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Cost-Benefit Analysis of Outcomes From the Use of Fibrin Sealant for Fixation of Skin Grafts in Small-Size Burns Compared to Staples as Historical Controls: A Retrospective Review

Butts, Charles Caleb MD*; Sahawneh, James MS; Duffy, Angela MSN; Curtis, Rigg MSN; Mishra, Nutan PhD§; Frotan, Mohammad Amin MD*; Hodge, Juvonda MD*; Luterman, Arnold MD*; Gulati, Salil MBBS, MS, FACS, FRCSEd*

doi: 10.1097/SAP.0000000000000397
Burn Surgery and Research

Introduction Historically, split-thickness skin grafts have been fixed onto the recipient site by suture and/or staples. Fibrin sealants have become available for the fixation in the past 10 years. Fibrin sealants have been shown to be at least as effective as staples, and recent reports show them to cause less pain. However, the product is much more expensive than traditional suture and/or staple fixation. The cost-benefit ratio of sealant has not yet been proven.

Methods A review of charts for 202 consecutive patients was undertaken for patients with burns that were less than 10% total body surface area (TBSA) that underwent excision and grafting using fibrin sealant at the regional burn center. A historical control comprising 48 consecutive patients with burns that were less than 10% TBSA that underwent excision and grafting using staples as the only means of fixation was used for comparison. Demographics (such as age, weight, and sex), personal history of tobacco use, previous diagnosis of diabetes, type and depth of burn, TBSA, area of grafting, graft and donor locations, mesh type, rate of hematomas, rate of graft loss, rate of complete closure at 1 month, and time to discharge after surgery were recorded for each patient in both cohorts. The data were compared and statistical analysis performed for graft loss complications and number of days until the patient could be discharged home with outpatient wound care.

Results Use of fibrin sealants has resulted in statistically significant lower rates of loss of graft at our institution. Additionally, a decrease in the number of days until discharge to outpatient wound care of nearly 2 days produced a lower cost of care in patients with less than 10% TBSA undergoing excision and grafting.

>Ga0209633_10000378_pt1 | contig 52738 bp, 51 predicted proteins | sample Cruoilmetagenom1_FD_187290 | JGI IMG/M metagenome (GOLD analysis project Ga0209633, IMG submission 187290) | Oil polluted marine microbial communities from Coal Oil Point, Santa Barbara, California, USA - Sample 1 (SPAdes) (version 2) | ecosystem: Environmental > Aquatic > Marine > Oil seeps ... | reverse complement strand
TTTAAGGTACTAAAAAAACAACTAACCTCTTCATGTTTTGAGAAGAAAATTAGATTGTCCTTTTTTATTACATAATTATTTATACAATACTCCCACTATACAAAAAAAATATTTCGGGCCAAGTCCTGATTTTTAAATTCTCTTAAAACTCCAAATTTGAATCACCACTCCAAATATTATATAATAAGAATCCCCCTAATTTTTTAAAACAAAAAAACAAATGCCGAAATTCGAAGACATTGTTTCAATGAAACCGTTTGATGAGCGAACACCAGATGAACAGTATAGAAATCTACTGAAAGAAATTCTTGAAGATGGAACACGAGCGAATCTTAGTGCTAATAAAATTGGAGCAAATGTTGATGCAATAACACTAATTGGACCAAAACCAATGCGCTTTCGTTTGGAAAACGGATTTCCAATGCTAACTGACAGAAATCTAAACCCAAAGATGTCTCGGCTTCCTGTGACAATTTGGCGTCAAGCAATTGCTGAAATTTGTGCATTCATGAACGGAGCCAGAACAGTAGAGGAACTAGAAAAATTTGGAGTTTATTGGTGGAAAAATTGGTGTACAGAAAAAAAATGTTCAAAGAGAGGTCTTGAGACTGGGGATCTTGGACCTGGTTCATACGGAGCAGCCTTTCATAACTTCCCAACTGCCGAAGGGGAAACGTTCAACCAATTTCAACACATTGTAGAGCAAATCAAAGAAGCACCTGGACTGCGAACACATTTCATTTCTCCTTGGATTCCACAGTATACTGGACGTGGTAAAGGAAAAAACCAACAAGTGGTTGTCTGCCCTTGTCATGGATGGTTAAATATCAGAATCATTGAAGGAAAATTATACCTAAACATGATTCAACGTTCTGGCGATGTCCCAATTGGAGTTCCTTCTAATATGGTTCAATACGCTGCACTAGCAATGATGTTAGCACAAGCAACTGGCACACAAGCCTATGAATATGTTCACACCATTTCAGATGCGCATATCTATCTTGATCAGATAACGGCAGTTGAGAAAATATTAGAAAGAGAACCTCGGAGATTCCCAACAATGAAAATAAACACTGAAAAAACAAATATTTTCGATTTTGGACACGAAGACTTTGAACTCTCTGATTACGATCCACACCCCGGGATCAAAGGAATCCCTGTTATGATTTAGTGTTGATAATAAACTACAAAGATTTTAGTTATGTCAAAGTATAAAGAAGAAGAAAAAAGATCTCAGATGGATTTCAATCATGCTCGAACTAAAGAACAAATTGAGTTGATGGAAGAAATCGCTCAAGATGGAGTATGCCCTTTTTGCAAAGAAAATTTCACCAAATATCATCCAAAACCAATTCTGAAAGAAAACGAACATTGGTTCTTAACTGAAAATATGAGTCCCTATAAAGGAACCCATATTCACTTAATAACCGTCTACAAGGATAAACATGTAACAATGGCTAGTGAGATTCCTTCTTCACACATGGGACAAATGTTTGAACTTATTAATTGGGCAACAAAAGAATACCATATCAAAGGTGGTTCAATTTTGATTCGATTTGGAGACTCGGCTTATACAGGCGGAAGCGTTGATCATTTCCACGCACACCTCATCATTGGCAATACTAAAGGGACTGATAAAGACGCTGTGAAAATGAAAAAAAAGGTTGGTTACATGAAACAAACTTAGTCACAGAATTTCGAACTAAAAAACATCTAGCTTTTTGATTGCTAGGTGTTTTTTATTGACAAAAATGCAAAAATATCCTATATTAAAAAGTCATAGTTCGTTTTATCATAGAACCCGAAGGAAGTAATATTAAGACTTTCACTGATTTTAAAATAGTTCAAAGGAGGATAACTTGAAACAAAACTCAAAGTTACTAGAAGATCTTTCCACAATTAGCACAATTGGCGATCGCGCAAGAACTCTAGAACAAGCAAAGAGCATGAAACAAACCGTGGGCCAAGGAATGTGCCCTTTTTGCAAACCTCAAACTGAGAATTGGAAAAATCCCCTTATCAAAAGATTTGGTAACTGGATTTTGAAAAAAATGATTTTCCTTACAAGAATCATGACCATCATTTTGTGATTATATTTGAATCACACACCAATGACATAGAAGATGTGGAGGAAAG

Conclusions The use of fibrin sealants allows for fewer graft loss complications and earlier discharge in patients who have burns that are less than 10% TBSA. This decrease in hospital days results in savings, although this difference is not statistically significant.

From the *Department of Surgery, †College of Medicine, ‡Arnold Luterman Regional Burn Center, and §Department of Statistics and Mathematics, University of South Alabama, Mobile, AL.

Received June 1, 2014, and accepted for publication, after revision, October 26, 2014.

Conflicts of interest and sources of funding: none declared.

Author contributions:

Gulati: Principal investigator, study design, manuscript development. Butts: Study design, data collection, statistical data analysis, manuscript development. Sahawneh, Duffy, and Curtis: Data collection. Mishra: Statistics support. Frotan, Hodge, and Luterman: Manuscript revision.

Reprints: Salil Gulati, MBBS, MS, FACS, FRCSEd, Divisions of Burn and Plastic Surgery, Department of Surgery, University of South Alabama, 2451 Fillingim St. E-mail:

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